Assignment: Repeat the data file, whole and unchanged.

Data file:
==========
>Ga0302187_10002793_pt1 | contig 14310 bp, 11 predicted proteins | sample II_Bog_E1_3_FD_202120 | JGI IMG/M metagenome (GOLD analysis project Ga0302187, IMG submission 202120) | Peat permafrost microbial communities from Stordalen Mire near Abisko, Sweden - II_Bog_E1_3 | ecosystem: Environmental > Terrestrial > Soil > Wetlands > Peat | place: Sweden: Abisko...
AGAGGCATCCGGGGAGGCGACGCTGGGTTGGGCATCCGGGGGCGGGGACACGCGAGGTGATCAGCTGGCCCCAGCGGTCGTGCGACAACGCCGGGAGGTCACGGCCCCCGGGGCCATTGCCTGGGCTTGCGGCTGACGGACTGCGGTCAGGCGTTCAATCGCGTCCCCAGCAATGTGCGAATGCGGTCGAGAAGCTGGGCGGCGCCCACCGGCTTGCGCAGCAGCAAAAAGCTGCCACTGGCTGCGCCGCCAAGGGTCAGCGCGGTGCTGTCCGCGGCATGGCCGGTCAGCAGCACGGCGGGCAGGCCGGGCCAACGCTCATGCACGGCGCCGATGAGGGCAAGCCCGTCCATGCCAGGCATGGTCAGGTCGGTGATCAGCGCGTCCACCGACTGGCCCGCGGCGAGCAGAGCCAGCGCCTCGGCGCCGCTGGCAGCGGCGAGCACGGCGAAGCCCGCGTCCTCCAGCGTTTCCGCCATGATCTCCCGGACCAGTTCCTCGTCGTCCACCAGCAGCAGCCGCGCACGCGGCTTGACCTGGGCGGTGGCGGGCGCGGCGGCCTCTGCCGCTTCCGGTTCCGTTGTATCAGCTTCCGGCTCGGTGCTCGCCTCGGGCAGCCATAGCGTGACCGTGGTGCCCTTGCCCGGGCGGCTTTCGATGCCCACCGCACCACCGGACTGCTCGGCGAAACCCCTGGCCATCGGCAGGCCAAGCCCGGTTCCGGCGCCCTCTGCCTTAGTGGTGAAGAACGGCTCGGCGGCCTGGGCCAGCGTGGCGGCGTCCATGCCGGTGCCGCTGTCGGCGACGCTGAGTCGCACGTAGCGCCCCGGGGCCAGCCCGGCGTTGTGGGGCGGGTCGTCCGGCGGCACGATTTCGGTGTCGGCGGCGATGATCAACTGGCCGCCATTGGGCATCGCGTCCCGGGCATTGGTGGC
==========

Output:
>Ga0302187_10002793_pt1 | contig 14310 bp, 11 predicted proteins | sample II_Bog_E1_3_FD_202120 | JGI IMG/M metagenome (GOLD analysis project Ga0302187, IMG submission 202120) | Peat permafrost microbial communities from Stordalen Mire near Abisko, Sweden - II_Bog_E1_3 | ecosystem: Environmental > Terrestrial > Soil > Wetlands > Peat | place: Sweden: Abisko...
AGAGGCATCCGGGGAGGCGACGCTGGGTTGGGCATCCGGGGGCGGGGACACGCGAGGTGATCAGCTGGCCCCAGCGGTCGTGCGACAACGCCGGGAGGTCACGGCCCCCGGGGCCATTGCCTGGGCTTGCGGCTGACGGACTGCGGTCAGGCGTTCAATCGCGTCCCCAGCAATGTGCGAATGCGGTCGAGAAGCTGGGCGGCGCCCACCGGCTTGCGCAGCAGCAAAAAGCTGCCACTGGCTGCGCCGCCAAGGGTCAGCGCGGTGCTGTCCGCGGCATGGCCGGTCAGCAGCACGGCGGGCAGGCCGGGCCAACGCTCATGCACGGCGCCGATGAGGGCAAGCCCGTCCATGCCAGGCATGGTCAGGTCGGTGATCAGCGCGTCCACCGACTGGCCCGCGGCGAGCAGAGCCAGCGCCTCGGCGCCGCTGGCAGCGGCGAGCACGGCGAAGCCCGCGTCCTCCAGCGTTTCCGCCATGATCTCCCGGACCAGTTCCTCGTCGTCCACCAGCAGCAGCCGCGCACGCGGCTTGACCTGGGCGGTGGCGGGCGCGGCGGCCTCTGCCGCTTCCGGTTCCGTTGTATCAGCTTCCGGCTCGGTGCTCGCCTCGGGCAGCCATAGCGTGACCGTGGTGCCCTTGCCCGGGCGGCTTTCGATGCCCACCGCACCACCGGACTGCTCGGCGAAACCCCTGGCCATCGGCAGGCCAAGCCCGGTTCCGGCGCCCTCTGCCTTAGTGGTGAAGAACGGCTCGGCGGCCTGGGCCAGCGTGGCGGCGTCCATGCCGGTGCCGCTGTCGGCGACGCTGAGTCGCACGTAGCGCCCCGGGGCCAGCCCGGCGTTGTGGGGCGGGTCGTCCGGCGGCACGATTTCGGTGTCGGCGGCGATGATCAACTGGCCGCCATTGGGCATCGCGTCCCGGGCATTGGTGGC